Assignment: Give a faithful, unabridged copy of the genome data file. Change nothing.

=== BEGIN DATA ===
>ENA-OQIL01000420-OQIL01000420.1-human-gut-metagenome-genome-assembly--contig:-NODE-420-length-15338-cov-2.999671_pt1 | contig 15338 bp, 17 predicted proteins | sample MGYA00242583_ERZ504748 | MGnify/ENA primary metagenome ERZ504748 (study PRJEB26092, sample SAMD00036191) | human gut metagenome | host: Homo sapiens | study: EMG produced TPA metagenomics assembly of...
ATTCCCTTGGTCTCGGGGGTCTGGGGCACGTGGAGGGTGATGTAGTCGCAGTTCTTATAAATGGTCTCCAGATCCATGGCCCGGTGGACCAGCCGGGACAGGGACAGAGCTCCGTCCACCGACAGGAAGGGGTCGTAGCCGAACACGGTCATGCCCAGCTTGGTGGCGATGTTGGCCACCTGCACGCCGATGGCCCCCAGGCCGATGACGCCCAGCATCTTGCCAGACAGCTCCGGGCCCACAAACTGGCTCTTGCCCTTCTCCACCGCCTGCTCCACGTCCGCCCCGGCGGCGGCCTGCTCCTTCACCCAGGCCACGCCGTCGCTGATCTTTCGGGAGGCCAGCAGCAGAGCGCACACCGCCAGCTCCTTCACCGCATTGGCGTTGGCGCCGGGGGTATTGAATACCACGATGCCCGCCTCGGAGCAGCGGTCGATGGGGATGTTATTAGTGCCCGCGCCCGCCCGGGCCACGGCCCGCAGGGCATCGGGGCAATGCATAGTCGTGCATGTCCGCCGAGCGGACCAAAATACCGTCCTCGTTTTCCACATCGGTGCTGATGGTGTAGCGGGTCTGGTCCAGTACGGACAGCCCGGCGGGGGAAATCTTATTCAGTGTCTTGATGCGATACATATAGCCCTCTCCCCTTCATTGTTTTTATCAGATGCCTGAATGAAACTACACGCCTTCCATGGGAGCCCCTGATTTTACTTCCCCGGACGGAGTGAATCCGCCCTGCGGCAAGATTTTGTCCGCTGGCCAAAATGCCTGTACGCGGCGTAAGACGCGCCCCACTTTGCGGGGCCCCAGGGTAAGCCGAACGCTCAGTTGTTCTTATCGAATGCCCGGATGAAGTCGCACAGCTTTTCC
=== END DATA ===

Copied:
>ENA-OQIL01000420-OQIL01000420.1-human-gut-metagenome-genome-assembly--contig:-NODE-420-length-15338-cov-2.999671_pt1 | contig 15338 bp, 17 predicted proteins | sample MGYA00242583_ERZ504748 | MGnify/ENA primary metagenome ERZ504748 (study PRJEB26092, sample SAMD00036191) | human gut metagenome | host: Homo sapiens | study: EMG produced TPA metagenomics assembly of...
ATTCCCTTGGTCTCGGGGGTCTGGGGCACGTGGAGGGTGATGTAGTCGCAGTTCTTATAAATGGTCTCCAGATCCATGGCCCGGTGGACCAGCCGGGACAGGGACAGAGCTCCGTCCACCGACAGGAAGGGGTCGTAGCCGAACACGGTCATGCCCAGCTTGGTGGCGATGTTGGCCACCTGCACGCCGATGGCCCCCAGGCCGATGACGCCCAGCATCTTGCCAGACAGCTCCGGGCCCACAAACTGGCTCTTGCCCTTCTCCACCGCCTGCTCCACGTCCGCCCCGGCGGCGGCCTGCTCCTTCACCCAGGCCACGCCGTCGCTGATCTTTCGGGAGGCCAGCAGCAGAGCGCACACCGCCAGCTCCTTCACCGCATTGGCGTTGGCGCCGGGGGTATTGAATACCACGATGCCCGCCTCGGAGCAGCGGTCGATGGGGATGTTATTAGTGCCCGCGCCCGCCCGGGCCACGGCCCGCAGGGCATCGGGGCAATGCATAGTCGTGCATGTCCGCCGAGCGGACCAAAATACCGTCCTCGTTTTCCACATCGGTGCTGATGGTGTAGCGGGTCTGGTCCAGTACGGACAGCCCGGCGGGGGAAATCTTATTCAGTGTCTTGATGCGATACATATAGCCCTCTCCCCTTCATTGTTTTTATCAGATGCCTGAATGAAACTACACGCCTTCCATGGGAGCCCCTGATTTTACTTCCCCGGACGGAGTGAATCCGCCCTGCGGCAAGATTTTGTCCGCTGGCCAAAATGCCTGTACGCGGCGTAAGACGCGCCCCACTTTGCGGGGCCCCAGGGTAAGCCGAACGCTCAGTTGTTCTTATCGAATGCCCGGATGAAGTCGCACAGCTTTTCC